Is the skiing here good? Please. Alta spans two major mountains and then some. It regularly gets some of the biggest dumps in the country. The terrain runs the gamut, with most runs for intermediate and advanced skiers. But contrary to its image as a haven for the extreme crowd, Alta also boasts several long, gentle runs for beginners above the Albion Lodge and has an excellent ski school for all skill levels. Novices won't be able to ski the majority of trails, but they're likely to have a great experience on the stuff they can handle.
In addition to the ski resort, Alta has a few lodges, condos, a church, community center, and firehouse. The one thing noticeably missing is snowboarding. This is a source of profound happiness for skiers, but shredders who must shred head to neighboring Snowbird, a mile down the road.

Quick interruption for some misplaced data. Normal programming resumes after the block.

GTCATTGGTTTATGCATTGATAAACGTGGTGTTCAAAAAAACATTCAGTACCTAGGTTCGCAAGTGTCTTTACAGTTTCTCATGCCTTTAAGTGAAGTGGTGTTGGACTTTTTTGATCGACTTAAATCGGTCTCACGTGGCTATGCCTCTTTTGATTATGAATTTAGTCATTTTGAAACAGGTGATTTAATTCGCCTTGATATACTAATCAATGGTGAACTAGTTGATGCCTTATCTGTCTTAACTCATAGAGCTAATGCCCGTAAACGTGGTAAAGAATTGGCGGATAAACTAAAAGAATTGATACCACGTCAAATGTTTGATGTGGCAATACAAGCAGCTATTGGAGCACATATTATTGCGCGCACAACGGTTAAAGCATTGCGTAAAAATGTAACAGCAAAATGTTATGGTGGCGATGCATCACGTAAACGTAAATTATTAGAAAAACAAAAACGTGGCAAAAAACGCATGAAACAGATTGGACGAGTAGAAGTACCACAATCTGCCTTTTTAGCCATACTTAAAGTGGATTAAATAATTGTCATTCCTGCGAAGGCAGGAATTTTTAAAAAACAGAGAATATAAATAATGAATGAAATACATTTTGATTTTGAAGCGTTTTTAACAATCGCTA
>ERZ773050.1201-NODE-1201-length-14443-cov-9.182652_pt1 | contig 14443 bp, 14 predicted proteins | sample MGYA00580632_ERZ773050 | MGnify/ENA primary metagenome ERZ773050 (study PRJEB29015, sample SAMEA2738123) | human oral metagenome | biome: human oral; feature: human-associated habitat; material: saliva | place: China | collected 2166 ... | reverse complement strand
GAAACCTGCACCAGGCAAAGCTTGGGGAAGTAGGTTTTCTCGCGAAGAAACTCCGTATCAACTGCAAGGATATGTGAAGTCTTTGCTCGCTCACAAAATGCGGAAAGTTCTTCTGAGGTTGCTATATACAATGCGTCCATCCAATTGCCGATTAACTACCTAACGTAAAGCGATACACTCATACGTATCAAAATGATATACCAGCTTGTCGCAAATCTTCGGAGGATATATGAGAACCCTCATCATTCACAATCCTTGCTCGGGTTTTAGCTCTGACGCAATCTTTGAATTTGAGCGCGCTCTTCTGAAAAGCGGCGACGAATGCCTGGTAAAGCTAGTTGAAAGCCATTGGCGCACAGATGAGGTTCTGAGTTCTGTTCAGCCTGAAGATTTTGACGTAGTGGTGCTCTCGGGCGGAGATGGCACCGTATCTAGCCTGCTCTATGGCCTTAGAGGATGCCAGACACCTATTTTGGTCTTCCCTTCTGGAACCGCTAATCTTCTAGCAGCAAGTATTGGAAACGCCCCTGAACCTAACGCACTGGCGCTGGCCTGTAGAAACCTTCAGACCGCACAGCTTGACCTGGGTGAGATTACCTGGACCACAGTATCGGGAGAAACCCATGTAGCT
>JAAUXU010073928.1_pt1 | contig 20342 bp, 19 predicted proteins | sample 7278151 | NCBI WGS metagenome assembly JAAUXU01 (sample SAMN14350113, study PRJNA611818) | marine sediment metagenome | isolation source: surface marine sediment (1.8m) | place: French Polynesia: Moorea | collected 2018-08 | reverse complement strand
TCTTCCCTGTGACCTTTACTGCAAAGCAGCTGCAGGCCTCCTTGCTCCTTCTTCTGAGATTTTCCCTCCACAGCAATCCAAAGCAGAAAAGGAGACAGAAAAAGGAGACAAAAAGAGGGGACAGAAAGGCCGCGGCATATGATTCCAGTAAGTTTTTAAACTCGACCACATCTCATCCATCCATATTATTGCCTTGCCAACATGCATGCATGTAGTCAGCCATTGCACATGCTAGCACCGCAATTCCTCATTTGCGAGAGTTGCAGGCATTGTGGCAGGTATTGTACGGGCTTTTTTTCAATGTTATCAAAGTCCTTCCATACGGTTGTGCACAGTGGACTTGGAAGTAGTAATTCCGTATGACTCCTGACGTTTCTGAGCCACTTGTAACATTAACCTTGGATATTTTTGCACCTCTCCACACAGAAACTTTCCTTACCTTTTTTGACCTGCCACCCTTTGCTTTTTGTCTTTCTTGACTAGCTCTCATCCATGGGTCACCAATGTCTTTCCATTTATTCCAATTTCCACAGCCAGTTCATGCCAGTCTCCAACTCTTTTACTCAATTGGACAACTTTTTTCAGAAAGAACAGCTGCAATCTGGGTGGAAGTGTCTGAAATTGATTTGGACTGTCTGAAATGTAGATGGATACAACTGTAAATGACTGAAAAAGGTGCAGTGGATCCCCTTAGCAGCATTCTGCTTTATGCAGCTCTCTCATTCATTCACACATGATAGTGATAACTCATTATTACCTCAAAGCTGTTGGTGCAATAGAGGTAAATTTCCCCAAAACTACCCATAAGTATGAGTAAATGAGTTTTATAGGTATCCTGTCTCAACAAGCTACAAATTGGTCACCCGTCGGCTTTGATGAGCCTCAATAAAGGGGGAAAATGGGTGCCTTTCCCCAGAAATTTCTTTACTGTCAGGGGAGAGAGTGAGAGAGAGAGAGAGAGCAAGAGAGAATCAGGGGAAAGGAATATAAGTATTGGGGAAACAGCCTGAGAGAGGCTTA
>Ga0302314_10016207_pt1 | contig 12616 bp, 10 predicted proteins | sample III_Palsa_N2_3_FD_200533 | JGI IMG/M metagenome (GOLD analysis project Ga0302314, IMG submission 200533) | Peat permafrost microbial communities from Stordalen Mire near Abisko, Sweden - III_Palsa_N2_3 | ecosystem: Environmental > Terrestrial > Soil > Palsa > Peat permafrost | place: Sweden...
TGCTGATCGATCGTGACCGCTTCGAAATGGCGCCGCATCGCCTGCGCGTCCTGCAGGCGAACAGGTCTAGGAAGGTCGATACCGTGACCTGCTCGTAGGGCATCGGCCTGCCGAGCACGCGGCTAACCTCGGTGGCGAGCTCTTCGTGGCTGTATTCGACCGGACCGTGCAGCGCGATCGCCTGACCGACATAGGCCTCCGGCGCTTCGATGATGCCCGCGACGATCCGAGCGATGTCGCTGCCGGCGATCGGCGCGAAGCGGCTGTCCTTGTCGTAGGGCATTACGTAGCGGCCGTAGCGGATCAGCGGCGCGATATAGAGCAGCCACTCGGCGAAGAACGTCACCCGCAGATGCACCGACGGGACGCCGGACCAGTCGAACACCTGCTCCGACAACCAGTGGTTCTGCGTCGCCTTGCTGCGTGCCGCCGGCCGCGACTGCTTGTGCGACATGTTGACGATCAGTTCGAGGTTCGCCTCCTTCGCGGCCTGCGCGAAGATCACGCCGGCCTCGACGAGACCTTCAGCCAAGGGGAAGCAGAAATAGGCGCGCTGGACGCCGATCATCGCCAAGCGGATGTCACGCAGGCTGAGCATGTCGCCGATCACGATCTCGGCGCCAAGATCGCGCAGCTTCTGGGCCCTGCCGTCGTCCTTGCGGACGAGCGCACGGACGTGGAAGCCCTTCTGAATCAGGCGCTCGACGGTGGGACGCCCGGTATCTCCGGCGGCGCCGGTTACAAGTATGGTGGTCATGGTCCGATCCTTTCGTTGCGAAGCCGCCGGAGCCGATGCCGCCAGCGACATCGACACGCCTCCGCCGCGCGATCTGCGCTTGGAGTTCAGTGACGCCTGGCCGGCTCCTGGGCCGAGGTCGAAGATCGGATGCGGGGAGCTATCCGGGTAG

Alta (801-359-1078, is less than an hour's drive from downtown Salt Lake in Little Cottonwood Canyon. The Utah Transit Authority (801-287-4636) offers ski bus service to Alta. Accommodations include six lodges, three condo complexes, and several rental homes. Alta Visitor Information (888-782-9258) can help you choose the best option.
Of some dozen ski resorts in the Tahoe area, none is closer to the lake than Homewood. At times, it looks like an out-of-control skier could hurtle downhill, slide across Highway 89, and splash down in the drink.
It's just an illusion, albeit a good one. Funny thing is that Homewood, situated on Tahoe's quiet west shore, is pretty much ignored by the masses who descend on the region each winter. It's a pity, as the resort has wonderful terrain and is usually far less crowded on weekends, when nearby Squaw Valley and Alpine Meadows are packed.